BARNETT SHALE MODEL- 1
Study develops decline analysis, geologic
parameters for reserves, production forecast
Scott W. Tinker
University of Texas
Ken Medlock III
A comprehensive study of the reserve and production potential of the Barnett shale integrates engineering, geology, and
economics into a numerical model that allows for scenario
testing based on several technical and economic parameters.
The study was conducted by the Bureau of Economic Geol-
SHALE-RESERVE ASSESSMENT, PRODUCTION FORECASTING
Log, microseismic data
Well spacing: well
Panel data analysis:
validate decline curve;
describe “typical well”
ogy (BEG) at the University of Texas at Austin and funded by
the Alfred P. Sloan Foundation.
In its base case, the study forecasts a cumulative 45 tcf
of economically recoverable reserves from the Barnett, with
production declining predictably to about 900 bcf/year by
2030 from the current peak of about 2 tcf/year.
The forecast falls in the mid to higher end of other known
predictions for the Barnett and suggests that it will continue to be a major contributor to US natural gas production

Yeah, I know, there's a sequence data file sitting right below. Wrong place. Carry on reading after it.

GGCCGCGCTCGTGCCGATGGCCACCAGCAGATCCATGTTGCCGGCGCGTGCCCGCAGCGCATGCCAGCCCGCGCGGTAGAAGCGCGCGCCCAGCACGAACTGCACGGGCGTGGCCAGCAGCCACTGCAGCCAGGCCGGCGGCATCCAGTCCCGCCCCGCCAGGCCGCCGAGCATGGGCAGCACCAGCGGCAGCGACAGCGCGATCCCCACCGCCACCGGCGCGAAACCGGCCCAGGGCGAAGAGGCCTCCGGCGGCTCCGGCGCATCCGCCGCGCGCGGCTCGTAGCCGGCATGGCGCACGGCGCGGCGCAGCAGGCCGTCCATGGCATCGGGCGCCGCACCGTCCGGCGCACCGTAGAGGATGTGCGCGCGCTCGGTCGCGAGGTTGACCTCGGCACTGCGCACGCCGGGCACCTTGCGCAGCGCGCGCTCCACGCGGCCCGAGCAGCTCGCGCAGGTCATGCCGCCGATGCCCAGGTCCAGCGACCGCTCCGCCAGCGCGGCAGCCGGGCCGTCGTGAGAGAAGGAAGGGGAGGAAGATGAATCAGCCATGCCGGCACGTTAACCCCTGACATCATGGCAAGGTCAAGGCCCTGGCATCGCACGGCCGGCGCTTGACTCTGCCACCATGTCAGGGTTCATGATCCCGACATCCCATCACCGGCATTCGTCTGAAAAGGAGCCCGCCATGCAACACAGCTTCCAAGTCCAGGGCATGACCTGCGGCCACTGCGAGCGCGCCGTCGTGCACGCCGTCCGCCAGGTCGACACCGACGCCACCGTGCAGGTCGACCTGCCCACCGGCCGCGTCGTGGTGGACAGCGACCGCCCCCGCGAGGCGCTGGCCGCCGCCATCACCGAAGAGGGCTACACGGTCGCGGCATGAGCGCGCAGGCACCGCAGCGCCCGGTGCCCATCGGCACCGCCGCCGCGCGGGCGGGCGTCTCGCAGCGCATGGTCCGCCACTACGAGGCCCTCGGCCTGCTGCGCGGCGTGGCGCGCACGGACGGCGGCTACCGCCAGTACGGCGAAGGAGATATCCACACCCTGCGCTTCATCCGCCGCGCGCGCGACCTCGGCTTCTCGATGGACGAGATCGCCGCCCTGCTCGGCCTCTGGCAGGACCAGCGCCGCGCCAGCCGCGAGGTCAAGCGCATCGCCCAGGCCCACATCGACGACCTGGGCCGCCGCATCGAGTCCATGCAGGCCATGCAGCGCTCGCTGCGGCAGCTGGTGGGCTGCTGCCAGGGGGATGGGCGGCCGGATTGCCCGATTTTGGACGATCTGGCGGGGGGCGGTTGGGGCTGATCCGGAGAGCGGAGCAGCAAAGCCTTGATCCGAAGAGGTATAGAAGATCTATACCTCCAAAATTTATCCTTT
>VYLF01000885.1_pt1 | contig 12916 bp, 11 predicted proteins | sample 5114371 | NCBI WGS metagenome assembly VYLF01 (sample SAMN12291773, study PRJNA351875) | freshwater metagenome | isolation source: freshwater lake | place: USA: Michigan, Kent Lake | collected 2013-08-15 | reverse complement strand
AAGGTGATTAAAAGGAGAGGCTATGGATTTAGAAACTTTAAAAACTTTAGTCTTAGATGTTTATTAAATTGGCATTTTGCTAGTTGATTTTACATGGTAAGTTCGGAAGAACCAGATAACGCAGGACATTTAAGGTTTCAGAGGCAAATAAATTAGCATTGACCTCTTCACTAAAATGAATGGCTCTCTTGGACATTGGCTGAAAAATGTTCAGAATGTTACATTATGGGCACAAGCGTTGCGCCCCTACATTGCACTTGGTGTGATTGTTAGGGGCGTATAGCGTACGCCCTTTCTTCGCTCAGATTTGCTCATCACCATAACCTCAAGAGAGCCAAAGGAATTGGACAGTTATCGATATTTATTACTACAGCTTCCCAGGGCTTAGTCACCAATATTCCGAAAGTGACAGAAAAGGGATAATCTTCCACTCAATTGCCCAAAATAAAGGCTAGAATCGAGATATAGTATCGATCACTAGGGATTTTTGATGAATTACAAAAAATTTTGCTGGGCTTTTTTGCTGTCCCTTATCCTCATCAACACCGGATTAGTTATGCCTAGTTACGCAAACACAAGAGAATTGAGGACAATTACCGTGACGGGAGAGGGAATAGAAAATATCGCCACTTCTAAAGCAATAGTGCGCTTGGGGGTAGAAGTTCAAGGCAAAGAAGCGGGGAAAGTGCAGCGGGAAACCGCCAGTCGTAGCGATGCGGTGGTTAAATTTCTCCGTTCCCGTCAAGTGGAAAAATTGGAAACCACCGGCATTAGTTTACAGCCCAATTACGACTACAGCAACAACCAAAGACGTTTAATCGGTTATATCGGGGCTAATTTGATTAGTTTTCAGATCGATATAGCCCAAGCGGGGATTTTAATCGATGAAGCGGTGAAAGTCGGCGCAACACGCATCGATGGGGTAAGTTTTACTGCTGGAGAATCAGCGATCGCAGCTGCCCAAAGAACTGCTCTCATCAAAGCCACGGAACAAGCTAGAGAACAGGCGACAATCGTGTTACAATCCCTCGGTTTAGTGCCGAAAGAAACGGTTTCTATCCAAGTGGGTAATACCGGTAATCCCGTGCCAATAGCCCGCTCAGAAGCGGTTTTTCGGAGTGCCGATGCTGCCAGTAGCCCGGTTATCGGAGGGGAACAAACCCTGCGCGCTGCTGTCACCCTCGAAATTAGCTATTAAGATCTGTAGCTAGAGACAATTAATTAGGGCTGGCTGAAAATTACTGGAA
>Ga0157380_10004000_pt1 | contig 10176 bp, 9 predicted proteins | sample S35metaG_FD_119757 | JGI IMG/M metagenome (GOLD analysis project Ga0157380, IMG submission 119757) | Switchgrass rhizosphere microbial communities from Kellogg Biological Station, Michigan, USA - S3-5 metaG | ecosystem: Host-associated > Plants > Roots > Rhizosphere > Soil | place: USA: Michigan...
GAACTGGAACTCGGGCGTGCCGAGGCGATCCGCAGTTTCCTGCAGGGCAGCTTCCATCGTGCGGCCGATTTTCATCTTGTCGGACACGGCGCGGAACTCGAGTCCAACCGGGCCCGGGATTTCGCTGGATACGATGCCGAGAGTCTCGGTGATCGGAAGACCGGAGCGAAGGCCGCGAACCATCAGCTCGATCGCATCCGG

This study by geologists, engineers, and economists resulted in a cohesive model of the Barnett, linking geologic
mapping, production analysis, well economics, and development forecasting.
The study will be presented in two parts: Part 1 summarizes the geologic characterization, per-well production
decline analysis, and productivity tiering required to feed
into the detailed modeling of future reserve and production
forecasts. The conclusion (OGJ, Sept. 2, 2013) examines full
field economics and production and reserve forecasts.
Part 1 offers several unique contributions:
• Well-by-well analysis of production and calculation of
estimated ultimate recovery (EUR) for all wells.
• Development of a physics-based
decline curve that closely describes
Barnett well declines.
• Drainage explained by linear
transient flow, resulting in decline
rates inversely proportional to the
square root of time for the first 5-8
years and later exponential decline as
a result of interfracture interference
within the well drainage volume.
• Subdivision of the field into 10
productivity tiers, providing much-improved granularity for reserve forecasting and economics.
• Geologic mapping of porosity (PhiH) and net pay-zone thickness
across the entire play. PhiH was determined to be a key driver of well productivity.
profles (by tier)
pace of drilling,